‘You are still very much a vehicle for that virus’: Local health experts say to wait before visiting senior loved ones after getting COVID-19 vaccine

Local Coronavirus Coverage

JOHNSON CITY, Tenn. (WJHL) – With more people across the region getting vaccinated against COVID-19, health experts caution against rushing to visit with elderly loved ones.

Health experts told News Channel 11’s Bianca Marais that waiting at least two weeks after receiving the COVID-19 vaccine would ensure total efficacy of the vaccine. For now, only health care workers in the Tri-Cities region would qualify for this timeframe, as vaccine supply has been limited.

“The data from the studies is all from one or two weeks after the second shot. A lot of people have been saying, you know, there’s a certain level of effectiveness after one shot, we can’t reliably say that yet there are some hints that that’s true but in science, hint is not enough,” ETSU Health Director of COVID Response Dr. Leigh Johnson said. “So, the data that we have, that we know is true is that the maximum effectiveness and immune response is reached about a week or two after the second dose.”

Local paramedic Jim Garbe said that he is confident in the effectiveness of the vaccine.

“Technology, actually allows us to make vaccines better now. This vaccine should be safe, it’s gone through a lot of testing. I believe in the science, I think that this vaccine is a hope, right now, but it is not the end all be all. I still have to wear PPE to keep and decontaminate everything that I touch, so I don’t transfer from one patient to the other, because we’re at very, very high risk of transferring,” he explained. “It’s still out there. I’m not going to stop that just by getting vaccinated. It’s good for me, that would be very selfish of me to just to say, ‘yeah, I’m okay, tough for you.’ So, that would be very selfish of me to take that kind of approach. I hope that it does provide that end of this pandemic. And I just can’t wait for normalcy to continue, you know, after this. I just can’t wait.”

As a first responder, Garbe is no stranger to the harsh realities of the COVID-19 pandemic, and the anxiety caused by the uncertainties of the unknown.

“It’s very scary. It’s frightening. And especially when you see what it can do firsthand. I think a lot of the laypeople in the region have never seen anybody die in front of them because of COVID-19, and we see it. I couldn’t tell you within the past week how many people I’ve seen, either nearly die or have died because of COVID-19, so it’s a it’s very much a reality for us to see it and hopefully this, once again, this vaccine hopefully will protect us being in the back of an ambulance with someone,” Garbe told News Channel 11’s Bianca Marais.

Health experts continue to raise awareness for people to take extra precautions, even after receiving the COVID-19 vaccine.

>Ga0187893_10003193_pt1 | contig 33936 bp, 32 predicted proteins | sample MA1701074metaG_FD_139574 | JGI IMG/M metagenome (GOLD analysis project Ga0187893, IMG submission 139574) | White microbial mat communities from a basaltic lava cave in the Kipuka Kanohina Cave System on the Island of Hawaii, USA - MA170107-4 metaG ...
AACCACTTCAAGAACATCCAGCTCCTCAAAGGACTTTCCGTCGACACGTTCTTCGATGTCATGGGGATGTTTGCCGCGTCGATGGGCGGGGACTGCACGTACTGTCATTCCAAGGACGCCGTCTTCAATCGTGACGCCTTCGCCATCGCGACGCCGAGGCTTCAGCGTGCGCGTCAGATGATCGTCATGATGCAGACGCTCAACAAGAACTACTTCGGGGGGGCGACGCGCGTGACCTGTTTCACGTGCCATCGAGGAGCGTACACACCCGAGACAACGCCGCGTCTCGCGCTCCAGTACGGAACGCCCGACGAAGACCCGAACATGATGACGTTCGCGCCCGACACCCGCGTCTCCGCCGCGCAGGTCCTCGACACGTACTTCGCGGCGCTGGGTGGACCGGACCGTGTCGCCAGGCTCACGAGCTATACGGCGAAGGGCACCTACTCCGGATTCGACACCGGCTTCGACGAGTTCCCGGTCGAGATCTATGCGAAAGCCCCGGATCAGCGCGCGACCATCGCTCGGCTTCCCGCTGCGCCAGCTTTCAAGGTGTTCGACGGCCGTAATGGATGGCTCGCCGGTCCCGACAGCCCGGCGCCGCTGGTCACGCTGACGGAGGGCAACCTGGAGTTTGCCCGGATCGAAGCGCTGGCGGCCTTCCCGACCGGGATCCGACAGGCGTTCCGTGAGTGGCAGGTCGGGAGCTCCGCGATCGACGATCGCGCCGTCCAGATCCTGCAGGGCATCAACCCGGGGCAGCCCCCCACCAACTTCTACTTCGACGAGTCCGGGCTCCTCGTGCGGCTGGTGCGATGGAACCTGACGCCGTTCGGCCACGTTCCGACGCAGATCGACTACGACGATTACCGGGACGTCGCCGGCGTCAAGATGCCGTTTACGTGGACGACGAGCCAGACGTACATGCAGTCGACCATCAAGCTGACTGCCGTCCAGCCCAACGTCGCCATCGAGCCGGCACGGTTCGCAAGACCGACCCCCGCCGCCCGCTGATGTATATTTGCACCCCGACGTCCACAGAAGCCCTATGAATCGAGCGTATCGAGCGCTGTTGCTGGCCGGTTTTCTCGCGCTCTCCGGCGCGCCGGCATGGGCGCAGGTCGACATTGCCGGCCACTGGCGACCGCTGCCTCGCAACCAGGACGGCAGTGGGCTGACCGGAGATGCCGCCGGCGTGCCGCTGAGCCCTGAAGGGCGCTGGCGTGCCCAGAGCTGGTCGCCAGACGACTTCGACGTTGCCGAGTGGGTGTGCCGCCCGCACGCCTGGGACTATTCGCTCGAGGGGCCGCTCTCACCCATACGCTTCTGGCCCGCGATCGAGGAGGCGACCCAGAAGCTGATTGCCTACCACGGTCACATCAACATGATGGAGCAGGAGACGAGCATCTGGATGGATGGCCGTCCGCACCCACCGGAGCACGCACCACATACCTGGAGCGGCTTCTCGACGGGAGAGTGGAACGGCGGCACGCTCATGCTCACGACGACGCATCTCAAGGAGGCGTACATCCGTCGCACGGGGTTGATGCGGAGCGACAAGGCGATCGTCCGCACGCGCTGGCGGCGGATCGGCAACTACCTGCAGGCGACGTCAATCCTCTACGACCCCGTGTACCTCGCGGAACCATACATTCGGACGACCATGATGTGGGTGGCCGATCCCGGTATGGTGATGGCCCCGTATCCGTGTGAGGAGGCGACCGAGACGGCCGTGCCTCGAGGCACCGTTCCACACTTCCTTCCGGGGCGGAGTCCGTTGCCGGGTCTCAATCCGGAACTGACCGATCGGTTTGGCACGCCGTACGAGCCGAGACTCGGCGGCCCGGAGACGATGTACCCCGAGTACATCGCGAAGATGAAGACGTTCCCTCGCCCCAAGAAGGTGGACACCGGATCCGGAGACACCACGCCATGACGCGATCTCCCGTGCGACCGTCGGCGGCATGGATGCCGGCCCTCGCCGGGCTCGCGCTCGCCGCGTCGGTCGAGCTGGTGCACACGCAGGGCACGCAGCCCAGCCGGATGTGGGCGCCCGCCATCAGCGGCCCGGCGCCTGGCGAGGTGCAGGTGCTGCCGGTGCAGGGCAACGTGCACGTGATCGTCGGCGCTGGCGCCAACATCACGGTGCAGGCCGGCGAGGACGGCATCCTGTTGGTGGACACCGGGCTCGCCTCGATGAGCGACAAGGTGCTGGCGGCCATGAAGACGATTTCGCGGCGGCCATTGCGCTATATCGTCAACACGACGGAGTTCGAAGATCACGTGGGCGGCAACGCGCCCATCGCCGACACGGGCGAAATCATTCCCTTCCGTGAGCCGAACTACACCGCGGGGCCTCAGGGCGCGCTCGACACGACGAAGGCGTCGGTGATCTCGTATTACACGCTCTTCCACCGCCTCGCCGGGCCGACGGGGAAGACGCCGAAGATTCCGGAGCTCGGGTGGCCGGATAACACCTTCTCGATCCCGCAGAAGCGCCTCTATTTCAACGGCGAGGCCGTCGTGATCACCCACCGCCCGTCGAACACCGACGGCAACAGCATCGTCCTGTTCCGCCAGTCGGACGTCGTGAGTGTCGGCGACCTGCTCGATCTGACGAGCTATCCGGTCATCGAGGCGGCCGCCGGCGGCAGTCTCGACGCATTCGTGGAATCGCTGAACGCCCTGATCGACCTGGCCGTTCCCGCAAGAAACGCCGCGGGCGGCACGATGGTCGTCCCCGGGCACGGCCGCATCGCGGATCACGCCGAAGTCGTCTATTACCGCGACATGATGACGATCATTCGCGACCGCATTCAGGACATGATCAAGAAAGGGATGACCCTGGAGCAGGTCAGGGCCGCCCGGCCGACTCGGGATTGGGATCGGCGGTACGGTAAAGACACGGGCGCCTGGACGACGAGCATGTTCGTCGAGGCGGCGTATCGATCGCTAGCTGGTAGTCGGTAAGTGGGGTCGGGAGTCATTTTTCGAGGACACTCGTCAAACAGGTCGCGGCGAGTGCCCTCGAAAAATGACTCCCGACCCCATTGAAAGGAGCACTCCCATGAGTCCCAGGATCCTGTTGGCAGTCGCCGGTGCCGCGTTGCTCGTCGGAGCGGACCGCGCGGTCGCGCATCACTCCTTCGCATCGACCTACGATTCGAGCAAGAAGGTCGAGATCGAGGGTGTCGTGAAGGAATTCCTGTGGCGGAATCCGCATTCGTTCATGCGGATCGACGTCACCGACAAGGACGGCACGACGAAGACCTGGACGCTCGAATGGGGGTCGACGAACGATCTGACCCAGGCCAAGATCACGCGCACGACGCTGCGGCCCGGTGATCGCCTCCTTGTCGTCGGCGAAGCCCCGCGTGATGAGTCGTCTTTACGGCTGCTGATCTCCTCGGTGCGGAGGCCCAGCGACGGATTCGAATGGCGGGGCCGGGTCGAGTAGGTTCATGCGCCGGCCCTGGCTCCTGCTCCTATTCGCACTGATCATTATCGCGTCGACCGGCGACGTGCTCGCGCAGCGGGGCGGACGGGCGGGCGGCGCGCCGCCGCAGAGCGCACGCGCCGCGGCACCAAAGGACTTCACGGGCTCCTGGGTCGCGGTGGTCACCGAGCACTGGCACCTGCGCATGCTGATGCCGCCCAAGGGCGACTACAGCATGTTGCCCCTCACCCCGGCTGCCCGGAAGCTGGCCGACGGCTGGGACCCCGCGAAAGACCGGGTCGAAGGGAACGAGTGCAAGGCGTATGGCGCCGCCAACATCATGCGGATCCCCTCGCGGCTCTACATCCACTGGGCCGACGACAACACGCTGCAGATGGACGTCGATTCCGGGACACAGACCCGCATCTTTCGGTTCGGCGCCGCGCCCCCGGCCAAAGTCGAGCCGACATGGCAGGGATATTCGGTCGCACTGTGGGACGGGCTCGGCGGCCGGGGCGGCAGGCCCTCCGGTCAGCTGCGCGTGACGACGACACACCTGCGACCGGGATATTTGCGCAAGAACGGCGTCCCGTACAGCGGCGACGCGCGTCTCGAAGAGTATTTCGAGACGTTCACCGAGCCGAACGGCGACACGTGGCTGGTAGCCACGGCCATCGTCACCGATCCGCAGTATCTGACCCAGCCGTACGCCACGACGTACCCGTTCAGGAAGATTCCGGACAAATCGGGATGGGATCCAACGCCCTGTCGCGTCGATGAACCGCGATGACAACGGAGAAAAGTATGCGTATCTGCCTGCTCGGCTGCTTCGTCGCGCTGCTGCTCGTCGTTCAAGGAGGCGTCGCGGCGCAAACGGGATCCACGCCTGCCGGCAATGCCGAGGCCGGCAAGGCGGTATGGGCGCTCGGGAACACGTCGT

“There’s just not enough data yet to see whether someone who’s been vaccinated can pass transmit the virus so we know the best way that I’ve heard it described as we know it prevents disease the vaccine does we don’t know if it prevents infection asymptomatic infection that I could then give to my husband who’s not yet vaccinated,” Dr. Johnson added.

As one or both parties receive the COVID-19 vaccine, health experts urge that both younger and senior members of the family should still wear the proper personal protective equipment, as well as continue to maintain a social distance.

“Continuing to be vigilant and to wear masks is really important and that way. I hope that in a few weeks we get data that says that the vaccine also prevents infection. And then people like you know me and my colleagues who’ve been vaccinated can just breathe a little easier and feel a little better like we’re not going to take it home to our families,” Dr. Johnson told News Channel 11’s Bianca Marais. “That’s always the fear that we live with.”

Garbe agreed.

“Still take precautions, because even though you may have a vaccine, it is, it can still be transferred through you, by contact. You may be protected, but it does not protect everyone from being getting that germ from one point A to point B. You are still very much a vehicle for that virus,” Garbe warned.

He added that it might just be best to wait until the end of the pandemic before meeting up with elderly loved ones, as sad as that might be.

“So when we can actually see the statistics online that there are no more cases in the region or, or there may be five cases but that we have isolated or quarantined in this one area. I think that’s when we’re really going to be comfortable start opening up and being able to do a lot more with loved ones and get out,” Garbe said.

But there are circumstances of hope, according to health experts.

“When visiting elderly neighbors, or elderly family members…it’s gonna be a while before I would feel like that is safe, but you know every circumstance is different and there are probably cases where a vaccinated person. It would be very reasonable for them to go see an elderly family member,” Dr. Johnson said.

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